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Ad-hoc Dashboards

· 3 min read

Most data analysis workflows involve a) exploring data with ad-hoc reports b) identifying key metrics and trends c) creating dashboards consolidating important metrics and repeating the process.

Dashboards offer rich interactivity that single reports cannot and benefit the end users of the dashboards. But don't ad-hoc reports created during the data exploration stage also need dashboards for the same level of interaction? The problem with most analytics tools is that building dashboard is a ceremonial action that involves creating a new dashboard entity, giving it a name, determining the layout and then adding reports one by one and reordering with drag-n-drop all making it a lengthy process. Is there some way to make it extremely easy to create dashboards for ad-hoc reports as well with out all that extra baggage? The answer is yes, and I call it ad-hoc dashboards that are perfect in a low-code environment.

SQL Frames is designed with fast data exploration in mind and that includes taking care of all the UI wiring with simplicity.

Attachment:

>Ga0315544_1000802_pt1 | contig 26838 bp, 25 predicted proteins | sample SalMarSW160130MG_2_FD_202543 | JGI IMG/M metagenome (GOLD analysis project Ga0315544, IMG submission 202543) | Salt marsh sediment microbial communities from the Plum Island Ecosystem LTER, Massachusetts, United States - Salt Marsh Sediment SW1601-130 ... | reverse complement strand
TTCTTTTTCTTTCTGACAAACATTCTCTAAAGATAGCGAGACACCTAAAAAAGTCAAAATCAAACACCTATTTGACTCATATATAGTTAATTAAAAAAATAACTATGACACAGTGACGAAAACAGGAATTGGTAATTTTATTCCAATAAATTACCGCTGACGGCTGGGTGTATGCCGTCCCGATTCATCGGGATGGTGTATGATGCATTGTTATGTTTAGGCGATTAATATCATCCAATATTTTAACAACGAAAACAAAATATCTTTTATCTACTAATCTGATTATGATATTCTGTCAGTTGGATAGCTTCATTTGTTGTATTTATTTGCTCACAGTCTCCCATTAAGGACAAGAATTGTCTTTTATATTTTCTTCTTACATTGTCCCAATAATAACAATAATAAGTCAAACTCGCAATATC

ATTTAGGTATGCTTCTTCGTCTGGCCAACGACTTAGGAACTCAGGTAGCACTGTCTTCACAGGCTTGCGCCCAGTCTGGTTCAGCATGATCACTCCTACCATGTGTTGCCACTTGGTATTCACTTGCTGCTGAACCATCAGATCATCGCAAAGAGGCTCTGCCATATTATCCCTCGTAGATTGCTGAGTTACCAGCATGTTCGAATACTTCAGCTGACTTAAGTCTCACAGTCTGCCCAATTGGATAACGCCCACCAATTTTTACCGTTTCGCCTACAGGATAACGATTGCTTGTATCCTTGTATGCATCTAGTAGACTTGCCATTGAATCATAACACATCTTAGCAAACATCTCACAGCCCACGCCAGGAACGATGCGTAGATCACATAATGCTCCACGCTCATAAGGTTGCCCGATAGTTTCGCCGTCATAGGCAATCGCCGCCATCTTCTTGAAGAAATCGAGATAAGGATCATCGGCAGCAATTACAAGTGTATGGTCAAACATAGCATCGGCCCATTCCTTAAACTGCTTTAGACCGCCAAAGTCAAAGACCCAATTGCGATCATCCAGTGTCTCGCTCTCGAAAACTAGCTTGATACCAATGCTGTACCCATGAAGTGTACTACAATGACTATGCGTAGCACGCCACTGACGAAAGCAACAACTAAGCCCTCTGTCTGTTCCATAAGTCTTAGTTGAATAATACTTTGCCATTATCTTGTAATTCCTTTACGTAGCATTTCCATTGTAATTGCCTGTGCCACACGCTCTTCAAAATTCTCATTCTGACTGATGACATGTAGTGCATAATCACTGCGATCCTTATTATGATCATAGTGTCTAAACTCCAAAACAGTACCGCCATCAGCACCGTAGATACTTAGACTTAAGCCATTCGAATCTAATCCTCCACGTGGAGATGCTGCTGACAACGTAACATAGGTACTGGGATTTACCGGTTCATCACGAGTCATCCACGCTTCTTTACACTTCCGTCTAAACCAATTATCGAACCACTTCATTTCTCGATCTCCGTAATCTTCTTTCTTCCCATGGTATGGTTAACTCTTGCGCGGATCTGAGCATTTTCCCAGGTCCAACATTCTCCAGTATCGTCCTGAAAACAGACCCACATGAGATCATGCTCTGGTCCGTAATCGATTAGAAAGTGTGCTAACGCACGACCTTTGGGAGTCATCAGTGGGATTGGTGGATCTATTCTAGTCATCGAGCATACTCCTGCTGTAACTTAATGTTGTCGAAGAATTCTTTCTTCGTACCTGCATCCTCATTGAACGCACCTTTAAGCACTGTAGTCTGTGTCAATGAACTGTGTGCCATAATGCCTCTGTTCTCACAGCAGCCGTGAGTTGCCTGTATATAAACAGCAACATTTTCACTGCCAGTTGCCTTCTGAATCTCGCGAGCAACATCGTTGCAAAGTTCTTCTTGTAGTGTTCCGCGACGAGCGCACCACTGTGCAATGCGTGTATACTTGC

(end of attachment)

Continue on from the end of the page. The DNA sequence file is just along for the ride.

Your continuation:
The SQL Frames low-code IDE, REPL application, makes it easy to write a simple snippet of the analysis and get the results. Any object returned is displayed using its corresponding view if there is one registered for that object type. So all one has to do is just return something. See examples below.


Any value returned from the REPL script is displayed on its own.



It is possible to return multiple values so that they are displayed one below the other by returning an array.


js object

It is possible to create tabs by simply creating a js object.



By returning a full fledged json that is put together on-the-fly it is possible to create very complex UI layouts.


Widget Layouts

Just like Jupyter widgets, SQL Frames also comes with the ability to create advanced UI using various widgets along with data frames. I will cover about widgets some other time but in this post I want to talk mainly about the layout capabilities.

First, the widgets functionality is accessed within the REPL using the special variable W.

Horizontal layout

Earlier we saw that returning an array displays everything ordered vertically. What if the requirement is to organize something horizontally? This is accomplished using W.h() as shown below.


Vertical layout

You guessed it, this is achieved by simply calling W.v().


Ad-hoc dashboard example

Let's use all the knowledge above to create some realistic example.



Hope this illustrates how SQL Frames design is influenced to make the life of a data analyst as easy as possible and more importantly help them focus on solving the critical business requirements instead of having to worry about how to stitch together the UI as they explore the data.